A lot of players who have a downward AoA with driver will play a driver with more loft to negate the AoA, but this increases spin even more and reduces distance.



    I think PSG has some sort of Frankenwood he cooked up, but there are off-the-shelf mini drivers and high lofted drivers that would be great for those who want a little more directional control.



    As for length, I think the consensus around here has been that going with a 44.5 or even 43.5 in driver shaft doesn't affect distance much if at all.



    Hireko offers the Acer Thriver, which is 10-20 grams heavier than traditional driver heads to accommodate a shorter shaft. It comes in 12* loft.

    http://www.hirekogol...r-clubhead.html



    A side benefit of the heavier head is a theoretical increase in smash factor.

    "Increasing the clubhead mass also increases the smash factor, but not by much at all. A 10% increase in clubhead mass results in only a 1.7% increase in smash factor. (Again, we are using a driver for the model club, with a loft of 10º.)"

    https://www.tutelman...smashfactor.php



    For someone with a smash of only 1.4 and 90mph SS, that would be a gain of 2.1mph ball speed, or 2-5 more yards. Not insignificant.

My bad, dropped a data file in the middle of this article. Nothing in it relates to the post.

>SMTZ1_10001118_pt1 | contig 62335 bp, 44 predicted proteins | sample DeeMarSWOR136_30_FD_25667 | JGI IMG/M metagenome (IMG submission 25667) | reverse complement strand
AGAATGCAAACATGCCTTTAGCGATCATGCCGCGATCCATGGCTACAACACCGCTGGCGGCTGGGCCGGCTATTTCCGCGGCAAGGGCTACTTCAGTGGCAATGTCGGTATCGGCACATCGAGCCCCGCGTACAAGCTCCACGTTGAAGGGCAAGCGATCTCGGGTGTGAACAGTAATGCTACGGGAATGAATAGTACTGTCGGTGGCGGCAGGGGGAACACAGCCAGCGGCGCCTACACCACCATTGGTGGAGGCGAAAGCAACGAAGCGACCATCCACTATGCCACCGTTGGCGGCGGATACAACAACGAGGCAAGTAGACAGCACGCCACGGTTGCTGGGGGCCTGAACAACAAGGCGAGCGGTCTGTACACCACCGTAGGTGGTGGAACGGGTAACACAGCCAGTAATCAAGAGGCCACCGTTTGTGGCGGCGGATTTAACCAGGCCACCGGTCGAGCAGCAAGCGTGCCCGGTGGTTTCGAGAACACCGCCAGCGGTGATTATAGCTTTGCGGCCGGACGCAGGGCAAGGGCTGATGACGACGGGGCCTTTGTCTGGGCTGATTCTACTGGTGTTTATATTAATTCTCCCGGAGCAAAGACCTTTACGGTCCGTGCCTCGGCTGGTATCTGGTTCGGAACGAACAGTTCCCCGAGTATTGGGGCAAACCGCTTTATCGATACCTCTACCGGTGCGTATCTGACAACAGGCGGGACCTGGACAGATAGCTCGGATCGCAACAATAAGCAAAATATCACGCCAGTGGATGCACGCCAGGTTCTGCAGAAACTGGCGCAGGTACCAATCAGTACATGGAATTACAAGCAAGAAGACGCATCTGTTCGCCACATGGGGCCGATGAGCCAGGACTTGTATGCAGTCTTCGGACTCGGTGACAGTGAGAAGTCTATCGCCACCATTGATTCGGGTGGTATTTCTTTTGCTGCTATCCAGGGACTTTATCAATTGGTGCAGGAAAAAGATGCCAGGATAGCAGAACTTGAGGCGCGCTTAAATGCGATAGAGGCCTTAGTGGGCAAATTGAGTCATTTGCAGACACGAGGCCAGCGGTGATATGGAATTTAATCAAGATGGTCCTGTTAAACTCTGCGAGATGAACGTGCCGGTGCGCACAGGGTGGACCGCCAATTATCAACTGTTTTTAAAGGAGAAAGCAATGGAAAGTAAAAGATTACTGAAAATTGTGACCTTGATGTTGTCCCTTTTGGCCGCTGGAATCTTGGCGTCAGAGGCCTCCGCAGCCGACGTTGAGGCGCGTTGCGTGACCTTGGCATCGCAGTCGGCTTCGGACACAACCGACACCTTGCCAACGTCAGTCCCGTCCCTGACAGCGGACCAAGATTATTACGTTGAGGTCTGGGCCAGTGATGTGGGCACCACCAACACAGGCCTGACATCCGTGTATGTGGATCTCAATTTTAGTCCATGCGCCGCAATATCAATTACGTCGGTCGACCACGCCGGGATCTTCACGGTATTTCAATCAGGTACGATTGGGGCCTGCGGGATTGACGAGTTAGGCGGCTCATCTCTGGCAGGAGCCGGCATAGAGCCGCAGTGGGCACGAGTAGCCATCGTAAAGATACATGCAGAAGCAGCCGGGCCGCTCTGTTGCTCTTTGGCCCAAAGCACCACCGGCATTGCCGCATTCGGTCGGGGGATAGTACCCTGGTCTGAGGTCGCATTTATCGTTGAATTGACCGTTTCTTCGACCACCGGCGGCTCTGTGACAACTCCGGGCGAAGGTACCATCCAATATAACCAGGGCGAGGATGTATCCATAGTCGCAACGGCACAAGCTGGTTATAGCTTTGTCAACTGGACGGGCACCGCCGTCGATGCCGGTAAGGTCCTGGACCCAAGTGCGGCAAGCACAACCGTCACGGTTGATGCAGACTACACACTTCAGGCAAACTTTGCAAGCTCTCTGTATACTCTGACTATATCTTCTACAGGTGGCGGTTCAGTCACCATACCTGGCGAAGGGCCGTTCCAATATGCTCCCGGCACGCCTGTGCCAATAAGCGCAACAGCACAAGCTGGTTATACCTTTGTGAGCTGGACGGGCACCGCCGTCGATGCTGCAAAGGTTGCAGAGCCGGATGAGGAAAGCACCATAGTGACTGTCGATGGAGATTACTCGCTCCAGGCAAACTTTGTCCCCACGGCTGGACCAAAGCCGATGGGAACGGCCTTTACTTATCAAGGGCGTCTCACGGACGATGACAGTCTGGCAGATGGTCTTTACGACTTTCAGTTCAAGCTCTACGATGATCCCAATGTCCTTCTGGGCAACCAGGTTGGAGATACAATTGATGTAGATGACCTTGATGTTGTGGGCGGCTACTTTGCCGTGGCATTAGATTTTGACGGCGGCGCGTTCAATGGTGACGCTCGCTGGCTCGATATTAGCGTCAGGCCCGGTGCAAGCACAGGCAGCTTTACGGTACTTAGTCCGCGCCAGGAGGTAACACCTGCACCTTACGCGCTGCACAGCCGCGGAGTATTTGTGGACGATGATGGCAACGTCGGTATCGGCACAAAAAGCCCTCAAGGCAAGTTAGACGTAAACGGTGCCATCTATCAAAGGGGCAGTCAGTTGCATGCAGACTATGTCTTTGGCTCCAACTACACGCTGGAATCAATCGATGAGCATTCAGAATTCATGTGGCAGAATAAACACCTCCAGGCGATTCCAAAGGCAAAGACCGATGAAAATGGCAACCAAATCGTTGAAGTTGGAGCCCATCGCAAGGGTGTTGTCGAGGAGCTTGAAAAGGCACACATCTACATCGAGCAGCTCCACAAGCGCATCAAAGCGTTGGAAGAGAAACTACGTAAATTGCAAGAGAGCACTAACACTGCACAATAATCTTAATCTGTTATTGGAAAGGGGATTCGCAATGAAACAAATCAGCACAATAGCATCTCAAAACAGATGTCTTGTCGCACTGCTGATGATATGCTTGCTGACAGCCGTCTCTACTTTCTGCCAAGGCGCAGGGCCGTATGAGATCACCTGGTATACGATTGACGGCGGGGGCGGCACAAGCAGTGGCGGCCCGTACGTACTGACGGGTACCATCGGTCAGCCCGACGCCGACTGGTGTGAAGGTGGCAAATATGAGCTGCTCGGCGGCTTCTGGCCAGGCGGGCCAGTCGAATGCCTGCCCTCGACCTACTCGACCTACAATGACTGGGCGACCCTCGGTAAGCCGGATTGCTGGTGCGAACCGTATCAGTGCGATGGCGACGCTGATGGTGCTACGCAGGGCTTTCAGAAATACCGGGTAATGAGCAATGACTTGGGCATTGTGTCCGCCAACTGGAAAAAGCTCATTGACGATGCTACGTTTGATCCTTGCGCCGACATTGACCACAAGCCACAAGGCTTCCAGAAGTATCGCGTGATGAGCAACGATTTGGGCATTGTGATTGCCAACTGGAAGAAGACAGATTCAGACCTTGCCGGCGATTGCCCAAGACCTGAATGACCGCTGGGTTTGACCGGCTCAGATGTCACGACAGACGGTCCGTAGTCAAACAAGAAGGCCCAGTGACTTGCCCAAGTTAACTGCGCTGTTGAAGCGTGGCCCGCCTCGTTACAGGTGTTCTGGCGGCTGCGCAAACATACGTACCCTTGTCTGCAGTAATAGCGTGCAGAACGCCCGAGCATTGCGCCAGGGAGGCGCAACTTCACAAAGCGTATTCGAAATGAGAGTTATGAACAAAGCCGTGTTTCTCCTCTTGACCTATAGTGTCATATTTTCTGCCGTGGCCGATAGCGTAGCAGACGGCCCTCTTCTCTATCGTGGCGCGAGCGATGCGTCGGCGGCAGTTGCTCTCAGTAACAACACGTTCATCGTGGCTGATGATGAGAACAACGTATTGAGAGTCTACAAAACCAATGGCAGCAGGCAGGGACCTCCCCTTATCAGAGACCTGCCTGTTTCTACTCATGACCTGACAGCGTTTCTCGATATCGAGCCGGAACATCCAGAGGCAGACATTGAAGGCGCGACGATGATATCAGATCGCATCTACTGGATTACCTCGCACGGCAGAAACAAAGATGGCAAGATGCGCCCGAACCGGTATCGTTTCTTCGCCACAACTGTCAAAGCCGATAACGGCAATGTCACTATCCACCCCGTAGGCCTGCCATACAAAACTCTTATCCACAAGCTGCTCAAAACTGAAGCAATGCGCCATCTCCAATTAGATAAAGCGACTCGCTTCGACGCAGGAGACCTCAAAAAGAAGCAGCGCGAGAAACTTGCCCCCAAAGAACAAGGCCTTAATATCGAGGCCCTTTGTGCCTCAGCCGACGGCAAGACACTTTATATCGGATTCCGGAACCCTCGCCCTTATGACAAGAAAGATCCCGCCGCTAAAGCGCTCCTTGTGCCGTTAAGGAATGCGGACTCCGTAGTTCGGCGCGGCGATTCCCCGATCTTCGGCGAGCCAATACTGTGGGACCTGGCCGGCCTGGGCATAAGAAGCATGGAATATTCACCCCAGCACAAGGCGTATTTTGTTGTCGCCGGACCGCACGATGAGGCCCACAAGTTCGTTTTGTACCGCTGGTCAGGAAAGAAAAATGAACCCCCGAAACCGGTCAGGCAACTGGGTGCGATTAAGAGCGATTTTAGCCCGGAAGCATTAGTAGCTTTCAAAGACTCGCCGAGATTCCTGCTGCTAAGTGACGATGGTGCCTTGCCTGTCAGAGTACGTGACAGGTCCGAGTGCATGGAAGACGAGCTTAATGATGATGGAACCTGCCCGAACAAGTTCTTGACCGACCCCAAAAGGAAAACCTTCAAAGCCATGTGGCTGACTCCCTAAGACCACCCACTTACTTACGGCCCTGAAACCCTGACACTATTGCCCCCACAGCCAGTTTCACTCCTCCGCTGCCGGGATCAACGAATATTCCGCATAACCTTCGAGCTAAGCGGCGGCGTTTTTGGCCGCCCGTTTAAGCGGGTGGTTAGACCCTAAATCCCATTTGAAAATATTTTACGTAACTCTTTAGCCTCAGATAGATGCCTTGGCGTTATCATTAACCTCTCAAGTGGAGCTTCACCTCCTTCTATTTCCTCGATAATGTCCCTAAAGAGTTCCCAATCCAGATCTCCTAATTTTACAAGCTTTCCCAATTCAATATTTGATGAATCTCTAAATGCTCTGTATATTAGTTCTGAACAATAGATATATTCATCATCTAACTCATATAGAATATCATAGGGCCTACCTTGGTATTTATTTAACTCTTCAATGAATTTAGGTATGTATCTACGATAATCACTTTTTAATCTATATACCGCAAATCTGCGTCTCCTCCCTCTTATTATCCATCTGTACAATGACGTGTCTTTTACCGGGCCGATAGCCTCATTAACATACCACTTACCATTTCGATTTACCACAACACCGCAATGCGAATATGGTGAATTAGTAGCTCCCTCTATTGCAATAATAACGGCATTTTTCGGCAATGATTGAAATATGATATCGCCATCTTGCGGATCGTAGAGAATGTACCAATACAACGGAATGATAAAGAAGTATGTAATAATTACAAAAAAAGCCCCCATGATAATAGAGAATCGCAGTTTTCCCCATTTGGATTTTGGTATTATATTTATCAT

I play my F7 at 44.5 and stock weight and while my center strikes aren't any better, there are way fewer disaster misses than when I had my 46.25 inch 09 Burner.
    the only thing i disagree with is the 2-5 yards...it really is insignificant in the big picture. if you hit a ball 6 feet past me, its not going to have a big impact on the score.




    I'll give ya that one. The impact on scoring is minimal. Best to view that 2-5 yards as a pleasant byproduct than a reason to add weight to a club.
    Cobra LTD Driver
    Aldila Rogue Black, 9.5* @44.5"
    In1Zone Single Length Fairway Woods

    Graffaloy ProLaunch Axis Blue @41.5" 5W = 19*
    Graffaloy ProLaunch Axis Blue @41.5" 7W = 23*
    Cobra F7 One Length Irons
    Nippon Modus 105 Stiff @ 36.5"
    6I = 24* 7I = 29* 8I = 34* 9I = 39* PW = 44* GW = 49* SW = 54* LW = 59*